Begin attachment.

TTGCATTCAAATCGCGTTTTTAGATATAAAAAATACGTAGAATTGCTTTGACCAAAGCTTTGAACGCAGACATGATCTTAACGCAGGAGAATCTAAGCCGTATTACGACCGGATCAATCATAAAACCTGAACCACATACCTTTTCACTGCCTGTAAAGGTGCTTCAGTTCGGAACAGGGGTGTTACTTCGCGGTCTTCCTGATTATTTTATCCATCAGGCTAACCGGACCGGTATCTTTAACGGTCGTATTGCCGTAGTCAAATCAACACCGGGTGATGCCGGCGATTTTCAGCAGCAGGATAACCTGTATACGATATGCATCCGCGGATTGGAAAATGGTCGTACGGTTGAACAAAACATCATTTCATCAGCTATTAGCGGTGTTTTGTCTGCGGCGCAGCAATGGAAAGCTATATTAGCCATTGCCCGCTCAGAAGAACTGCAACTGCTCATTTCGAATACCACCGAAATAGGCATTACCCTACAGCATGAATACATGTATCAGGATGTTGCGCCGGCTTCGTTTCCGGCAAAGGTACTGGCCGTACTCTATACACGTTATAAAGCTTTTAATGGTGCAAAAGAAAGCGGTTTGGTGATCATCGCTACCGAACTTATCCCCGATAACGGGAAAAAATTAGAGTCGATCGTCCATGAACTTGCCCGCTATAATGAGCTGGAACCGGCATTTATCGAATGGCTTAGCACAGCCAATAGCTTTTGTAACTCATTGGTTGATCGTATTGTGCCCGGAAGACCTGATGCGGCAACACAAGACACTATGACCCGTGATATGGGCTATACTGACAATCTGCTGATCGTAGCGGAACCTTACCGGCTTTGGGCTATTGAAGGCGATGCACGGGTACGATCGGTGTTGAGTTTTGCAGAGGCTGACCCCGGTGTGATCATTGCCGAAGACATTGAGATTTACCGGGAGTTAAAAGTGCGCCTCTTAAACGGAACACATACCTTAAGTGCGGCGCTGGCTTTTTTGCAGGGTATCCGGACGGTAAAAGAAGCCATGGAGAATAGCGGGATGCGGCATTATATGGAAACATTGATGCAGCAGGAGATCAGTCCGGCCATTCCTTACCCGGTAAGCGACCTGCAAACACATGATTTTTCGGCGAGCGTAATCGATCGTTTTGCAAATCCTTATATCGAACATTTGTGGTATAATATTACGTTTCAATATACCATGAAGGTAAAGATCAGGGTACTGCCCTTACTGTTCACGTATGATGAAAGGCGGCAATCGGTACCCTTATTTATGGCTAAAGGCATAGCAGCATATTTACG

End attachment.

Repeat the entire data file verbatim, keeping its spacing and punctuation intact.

TTGCATTCAAATCGCGTTTTTAGATATAAAAAATACGTAGAATTGCTTTGACCAAAGCTTTGAACGCAGACATGATCTTAACGCAGGAGAATCTAAGCCGTATTACGACCGGATCAATCATAAAACCTGAACCACATACCTTTTCACTGCCTGTAAAGGTGCTTCAGTTCGGAACAGGGGTGTTACTTCGCGGTCTTCCTGATTATTTTATCCATCAGGCTAACCGGACCGGTATCTTTAACGGTCGTATTGCCGTAGTCAAATCAACACCGGGTGATGCCGGCGATTTTCAGCAGCAGGATAACCTGTATACGATATGCATCCGCGGATTGGAAAATGGTCGTACGGTTGAACAAAACATCATTTCATCAGCTATTAGCGGTGTTTTGTCTGCGGCGCAGCAATGGAAAGCTATATTAGCCATTGCCCGCTCAGAAGAACTGCAACTGCTCATTTCGAATACCACCGAAATAGGCATTACCCTACAGCATGAATACATGTATCAGGATGTTGCGCCGGCTTCGTTTCCGGCAAAGGTACTGGCCGTACTCTATACACGTTATAAAGCTTTTAATGGTGCAAAAGAAAGCGGTTTGGTGATCATCGCTACCGAACTTATCCCCGATAACGGGAAAAAATTAGAGTCGATCGTCCATGAACTTGCCCGCTATAATGAGCTGGAACCGGCATTTATCGAATGGCTTAGCACAGCCAATAGCTTTTGTAACTCATTGGTTGATCGTATTGTGCCCGGAAGACCTGATGCGGCAACACAAGACACTATGACCCGTGATATGGGCTATACTGACAATCTGCTGATCGTAGCGGAACCTTACCGGCTTTGGGCTATTGAAGGCGATGCACGGGTACGATCGGTGTTGAGTTTTGCAGAGGCTGACCCCGGTGTGATCATTGCCGAAGACATTGAGATTTACCGGGAGTTAAAAGTGCGCCTCTTAAACGGAACACATACCTTAAGTGCGGCGCTGGCTTTTTTGCAGGGTATCCGGACGGTAAAAGAAGCCATGGAGAATAGCGGGATGCGGCATTATATGGAAACATTGATGCAGCAGGAGATCAGTCCGGCCATTCCTTACCCGGTAAGCGACCTGCAAACACATGATTTTTCGGCGAGCGTAATCGATCGTTTTGCAAATCCTTATATCGAACATTTGTGGTATAATATTACGTTTCAATATACCATGAAGGTAAAGATCAGGGTACTGCCCTTACTGTTCACGTATGATGAAAGGCGGCAATCGGTACCCTTATTTATGGCTAAAGGCATAGCAGCATATTTACG